I have a geared MAC hub motor & some Hyperion RC motors. Do you need some sample motors to test your controller design on?
Just wondering what you want to do for the next test phase
Are you intending to offer this as a kit or product or for ES members
Well, it would be very nice indeed to try the system out on all kinds of motors. I imagine
that if you're handy with the soldering iron I can send you a schematic and a programmed IC.
It's not an expensive system and it would be possible to take a typical Xie Controller and
do a conversion. I once saw a schematic of a EB206 (?), if they're all build like this then
a conversion should be no problem.
What I have consists of a 30F4011 MCU/DSP. The input signals it needs are the 3 hall sensors (for sensored
start-up) and 2 current sensors to measure the motors phase currents (it is meant for the Allegro current
sensors). The outputs are 6 PWM signals which switch the high/low side FET transistors.
To come back to the EB206 schematic I saw, this is setup in a similar way (3 hall sensors to
a u-controller which then supplies signals to the 6 FET drivers). All it would need is a check to
make sure the 5V supply can deliver the 200 mA the 30F needs and then you just take out the
Infineon chip and substite wire in the 30F. Add 2 current sensors and that's it. For a throttle
anything that gives out 0 to 5 V can be used. The hardware side of my controller is nothing special.
The cost should not be high. A 30F4011 cost around $5 to $10 here in Switzerland, a current
sensor costs $2 to $20 dependent on how crazy large you want the current to be.
There will be some pins on the 30F that can bring the chip in certain modes. It has a ascii (RS232)
menu driven system for what I call 'calibration'. During calibration it will ask you a few times to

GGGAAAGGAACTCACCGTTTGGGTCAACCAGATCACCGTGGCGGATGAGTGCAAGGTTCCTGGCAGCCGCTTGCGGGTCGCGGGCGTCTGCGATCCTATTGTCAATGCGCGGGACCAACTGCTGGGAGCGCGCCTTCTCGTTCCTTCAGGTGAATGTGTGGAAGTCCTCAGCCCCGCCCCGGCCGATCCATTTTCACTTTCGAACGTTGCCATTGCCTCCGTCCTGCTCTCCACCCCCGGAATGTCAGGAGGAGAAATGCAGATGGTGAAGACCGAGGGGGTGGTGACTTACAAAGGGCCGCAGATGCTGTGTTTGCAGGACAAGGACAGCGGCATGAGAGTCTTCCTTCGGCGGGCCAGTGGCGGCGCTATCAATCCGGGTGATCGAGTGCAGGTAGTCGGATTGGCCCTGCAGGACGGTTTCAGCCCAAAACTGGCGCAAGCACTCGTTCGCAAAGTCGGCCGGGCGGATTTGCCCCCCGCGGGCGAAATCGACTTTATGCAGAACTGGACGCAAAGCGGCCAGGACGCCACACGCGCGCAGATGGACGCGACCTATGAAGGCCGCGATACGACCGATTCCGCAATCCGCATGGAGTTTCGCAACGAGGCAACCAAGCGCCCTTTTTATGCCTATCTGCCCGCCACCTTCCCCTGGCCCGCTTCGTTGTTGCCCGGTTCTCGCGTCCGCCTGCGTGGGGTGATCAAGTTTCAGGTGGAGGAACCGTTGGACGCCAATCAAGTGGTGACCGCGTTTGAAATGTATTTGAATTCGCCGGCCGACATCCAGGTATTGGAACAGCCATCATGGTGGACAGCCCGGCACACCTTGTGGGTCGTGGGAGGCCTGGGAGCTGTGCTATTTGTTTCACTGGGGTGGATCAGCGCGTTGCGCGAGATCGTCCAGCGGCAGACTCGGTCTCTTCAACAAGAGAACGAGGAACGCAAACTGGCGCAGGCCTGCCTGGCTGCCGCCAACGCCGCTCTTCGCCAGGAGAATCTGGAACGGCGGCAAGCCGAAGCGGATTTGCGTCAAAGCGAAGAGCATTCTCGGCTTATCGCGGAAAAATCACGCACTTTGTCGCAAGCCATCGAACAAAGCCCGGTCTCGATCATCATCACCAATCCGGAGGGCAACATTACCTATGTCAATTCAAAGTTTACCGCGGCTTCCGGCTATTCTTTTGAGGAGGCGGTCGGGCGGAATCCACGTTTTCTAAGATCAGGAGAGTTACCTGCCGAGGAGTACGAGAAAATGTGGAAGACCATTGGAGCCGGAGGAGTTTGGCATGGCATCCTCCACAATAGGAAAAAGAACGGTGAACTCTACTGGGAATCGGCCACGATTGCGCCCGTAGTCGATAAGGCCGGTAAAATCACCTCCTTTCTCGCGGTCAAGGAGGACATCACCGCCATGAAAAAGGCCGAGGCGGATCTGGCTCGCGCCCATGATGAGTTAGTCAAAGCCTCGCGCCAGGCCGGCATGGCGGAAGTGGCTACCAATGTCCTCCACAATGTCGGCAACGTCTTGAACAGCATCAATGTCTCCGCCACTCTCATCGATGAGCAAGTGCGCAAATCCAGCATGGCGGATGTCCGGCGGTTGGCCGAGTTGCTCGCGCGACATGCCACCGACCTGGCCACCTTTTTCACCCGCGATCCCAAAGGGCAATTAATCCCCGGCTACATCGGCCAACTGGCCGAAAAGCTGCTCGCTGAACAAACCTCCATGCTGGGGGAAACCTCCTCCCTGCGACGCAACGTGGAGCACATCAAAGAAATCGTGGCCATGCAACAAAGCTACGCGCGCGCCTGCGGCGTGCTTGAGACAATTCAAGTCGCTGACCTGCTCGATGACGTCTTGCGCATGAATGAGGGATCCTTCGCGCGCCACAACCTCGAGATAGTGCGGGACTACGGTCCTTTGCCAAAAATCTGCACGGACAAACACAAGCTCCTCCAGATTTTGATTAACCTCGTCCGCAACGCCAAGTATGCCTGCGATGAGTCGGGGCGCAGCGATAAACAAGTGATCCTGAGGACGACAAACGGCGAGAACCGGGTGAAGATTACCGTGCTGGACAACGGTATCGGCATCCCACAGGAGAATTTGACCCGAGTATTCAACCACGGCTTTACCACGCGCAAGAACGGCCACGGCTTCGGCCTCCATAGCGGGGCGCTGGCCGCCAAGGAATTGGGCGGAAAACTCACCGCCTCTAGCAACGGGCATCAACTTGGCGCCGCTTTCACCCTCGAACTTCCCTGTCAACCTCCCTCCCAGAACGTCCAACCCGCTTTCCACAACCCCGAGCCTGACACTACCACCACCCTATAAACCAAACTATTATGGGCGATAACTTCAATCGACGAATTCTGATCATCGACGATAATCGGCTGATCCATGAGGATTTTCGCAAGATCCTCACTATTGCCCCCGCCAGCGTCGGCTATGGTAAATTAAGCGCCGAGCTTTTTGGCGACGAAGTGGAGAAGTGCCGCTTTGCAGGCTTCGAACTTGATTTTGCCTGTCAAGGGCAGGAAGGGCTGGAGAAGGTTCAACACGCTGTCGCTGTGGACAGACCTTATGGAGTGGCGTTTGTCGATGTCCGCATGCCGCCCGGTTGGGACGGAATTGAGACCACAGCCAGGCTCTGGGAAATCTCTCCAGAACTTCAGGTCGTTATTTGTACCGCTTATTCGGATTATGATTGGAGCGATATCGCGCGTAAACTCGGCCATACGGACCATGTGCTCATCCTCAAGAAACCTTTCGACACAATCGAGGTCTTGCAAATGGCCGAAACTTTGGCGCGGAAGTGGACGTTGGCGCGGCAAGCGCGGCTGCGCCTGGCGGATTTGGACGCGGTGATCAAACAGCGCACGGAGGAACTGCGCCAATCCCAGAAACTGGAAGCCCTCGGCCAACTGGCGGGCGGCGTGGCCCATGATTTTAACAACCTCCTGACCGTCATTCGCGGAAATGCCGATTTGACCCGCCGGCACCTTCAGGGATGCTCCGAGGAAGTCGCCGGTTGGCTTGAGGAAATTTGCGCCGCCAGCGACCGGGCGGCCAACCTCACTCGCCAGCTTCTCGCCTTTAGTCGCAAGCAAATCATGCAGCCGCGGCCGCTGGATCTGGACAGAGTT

spin the motor, the 30F will then learn the relationship between all the hall signals and the motor
phases. This takes away all the guessing of which hall/phase combinations to use, the 30F will
'learn' this during calibration. Hall and motor phase signals can be outputted in table format for
copy-paste in a spreadsheet program, in this way you can look at the signals. It has a menu for chosing
the PWM frequency and dead-time to be flexible enough to use a low-cost output stage (EB206) or a
faster more advanced optical output stage (as I use). The parameters of the sensorless and throttle
(current) control loop can be chosen, as well as how fast the control loop executes (upto
around 80 kHz, so 80000 measurements and phase/amplitude updates a second). The motors resistance
and inductance do not need to be known. After you've gone through the setup everthing can
be saved to the 30F 's internal EEPROM . Calibration is a one-time deal, except of course for when you want
to play around and try all kinds of stuff. The RS232 interface can be used during motor operation to
real-time observe internal variables like motor current, e-phase etc etc (like in the video I posted earlier).
Throttle wise, I will put in a calibration for this, it will ask you to close and fully open the throttle
and measure the associated voltages. Still thinking about putting in a choise between linear/logarithmic
throttle curves. Or you can use the CAN bus for this, good for connecting multiple motor controllers
in parallel for when you have a motor in each wheel or a double stator motor. It's a current based throttle,
this means that you control the torque the motor delivers (much like with a petrol engine).
Basically I have everything except for the throttle interface (working on this now) and I still need to
add some 'fluff', some more menus for the calibration phase and things like this.
I've only tried it with my motor so it would be fun to try on others
I hope that during the upcoming
Christmas week I'll get the throttle done so I can start with some tests under load. 'Under load' is relative by
the way, I only have a 150 Watt power supply so I cannot try it out with dozens of amps. But everything is
relative, I mean, the algorithm doesn't care whether you have a 10 Amp or 200 Amp current sensor installed
or whether you use 6 or 30 FETs, or if your battery is 36 or 150 Volt. The 30F is sitting nicely in it's 5V world, so...
If you want to try it out, PM me